Teresa May announced recently her commitment to invest in helping schools to recognise Mental Health issues in their students, a long overdue focus, in my opinion. Having seen for the last five years the increase in mental health related issues for young people across the country, it is fair to say we are inadequately resourced to deal with this growing problem in our children and young people.
According to Gov.UK, over ½ mental health problems start by age 14 and 75% by age 18. Amongst teenagers, the rates of depression and anxiety have increased by 70% in the last 25 years.
It’s no longer just academic targets and physical health we have to meet the needs of. There is an ever-increasing sense of our youth’s emotional needs being neglected. Of course, raising awareness in schools, colleges and further education alone won’t change this situation. Our homes and support services need to be strengthened too.
‘In an average classroom, ten will have witnessed their parents separate, eight will have experienced severe physical violence, sexual abuse or neglect, one will have experienced the death of a parent and seven will have been bullied’. (MHFA Website).
Frightening statistics. Not just because they are terrible things to experience, but a number of children and young people this affects. How much more do we need to be aware of the impact of these issues on those pupils within these environments?
When you look at the symptoms of mental health difficulties; the most extreme being suicide attempts, it is shocking to know just how many of our young people struggle in this area. According to Young minds (www.youngminds.org.uk), 1 in 10 suicides in the UK is by those aged 15-24 and up to 160 young people under the age of 20 dies by suicide in England each year. Only 14% of suicides aged under 20 have been in contact with specialist mental health services.
They may be many of you reading this who are experiencing difficulties yourself or certainly know of someone who may show signs of;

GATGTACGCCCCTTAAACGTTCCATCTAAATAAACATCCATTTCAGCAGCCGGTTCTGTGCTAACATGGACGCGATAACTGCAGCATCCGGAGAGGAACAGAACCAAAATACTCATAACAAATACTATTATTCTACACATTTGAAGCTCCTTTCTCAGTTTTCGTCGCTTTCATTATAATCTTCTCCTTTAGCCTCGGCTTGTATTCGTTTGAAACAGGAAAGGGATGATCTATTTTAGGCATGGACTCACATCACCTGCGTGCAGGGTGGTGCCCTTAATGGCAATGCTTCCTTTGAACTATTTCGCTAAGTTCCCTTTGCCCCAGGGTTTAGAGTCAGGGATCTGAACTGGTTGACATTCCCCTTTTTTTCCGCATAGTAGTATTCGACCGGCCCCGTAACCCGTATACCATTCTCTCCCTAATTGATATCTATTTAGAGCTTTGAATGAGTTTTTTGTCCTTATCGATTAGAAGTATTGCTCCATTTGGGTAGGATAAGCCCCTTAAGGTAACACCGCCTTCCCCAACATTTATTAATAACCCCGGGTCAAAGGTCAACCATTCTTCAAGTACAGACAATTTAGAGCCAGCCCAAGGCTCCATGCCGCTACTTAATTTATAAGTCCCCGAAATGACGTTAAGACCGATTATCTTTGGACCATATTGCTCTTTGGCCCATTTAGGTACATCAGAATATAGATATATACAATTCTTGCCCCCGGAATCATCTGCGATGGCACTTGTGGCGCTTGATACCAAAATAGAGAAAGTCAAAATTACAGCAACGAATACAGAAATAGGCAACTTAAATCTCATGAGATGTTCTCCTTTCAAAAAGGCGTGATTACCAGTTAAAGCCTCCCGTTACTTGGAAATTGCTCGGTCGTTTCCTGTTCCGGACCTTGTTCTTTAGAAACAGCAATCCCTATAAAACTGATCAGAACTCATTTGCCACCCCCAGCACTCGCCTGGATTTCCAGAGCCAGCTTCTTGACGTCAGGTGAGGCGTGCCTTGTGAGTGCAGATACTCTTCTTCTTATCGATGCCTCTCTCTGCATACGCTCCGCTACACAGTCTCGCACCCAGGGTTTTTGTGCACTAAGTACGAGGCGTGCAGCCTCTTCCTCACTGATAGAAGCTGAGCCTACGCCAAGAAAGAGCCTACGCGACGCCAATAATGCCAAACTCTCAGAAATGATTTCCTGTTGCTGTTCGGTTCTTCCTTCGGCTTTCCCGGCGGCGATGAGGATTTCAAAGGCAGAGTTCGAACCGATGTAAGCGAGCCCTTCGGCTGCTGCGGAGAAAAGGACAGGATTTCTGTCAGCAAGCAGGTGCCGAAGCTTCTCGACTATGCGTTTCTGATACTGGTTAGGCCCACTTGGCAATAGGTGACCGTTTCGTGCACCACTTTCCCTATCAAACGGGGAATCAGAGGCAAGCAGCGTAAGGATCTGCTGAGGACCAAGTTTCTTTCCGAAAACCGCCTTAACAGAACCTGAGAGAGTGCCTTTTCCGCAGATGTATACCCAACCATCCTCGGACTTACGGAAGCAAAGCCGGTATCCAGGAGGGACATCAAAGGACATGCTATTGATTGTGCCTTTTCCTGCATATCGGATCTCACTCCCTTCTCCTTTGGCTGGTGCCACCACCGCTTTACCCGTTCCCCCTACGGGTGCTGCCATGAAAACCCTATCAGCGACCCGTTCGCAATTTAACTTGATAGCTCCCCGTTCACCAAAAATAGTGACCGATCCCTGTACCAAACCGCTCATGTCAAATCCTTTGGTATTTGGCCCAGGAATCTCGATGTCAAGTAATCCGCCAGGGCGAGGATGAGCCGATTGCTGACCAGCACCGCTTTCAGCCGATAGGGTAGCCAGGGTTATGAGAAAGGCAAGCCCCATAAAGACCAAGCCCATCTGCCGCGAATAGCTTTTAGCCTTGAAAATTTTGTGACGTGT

- Substance Abuse
- Mood Disorder
- Suicidal Ideation
- Compulsive Hoarding
- Dissociative Disorder
So what should our response be?
If you are worried that you may be struggling with your own mental health, then get help. Speak to someone you trust and then seek professional advice from your GP, counsellor, mentor – anyone who can point you in the right direction to get support.
We need to be aware of the mental health issues prevalent in our society and how to meet those needs when we can. There are Mental Health First Aid courses available for people working with youth to train in, of which we are one of the providers in this country through the Mental Health England qualification.
Above all don’t be ashamed of how you feel. We all need to be aware of our mental health, as we are about our physical health. Sometimes it may be good, sometimes not so good and other times in desperate need of attention. Don’t ignore the signs – in yourself or those around you. Your mental health is as important if not more so than your physical health. Without it, we all struggle to achieve in life and to be the success we are striving to be.
If you would like to know more about our work check out our website – www.BraveHearteducation.co.uk.
Nicola Marshall – Founder, Trainer, Coach and Author.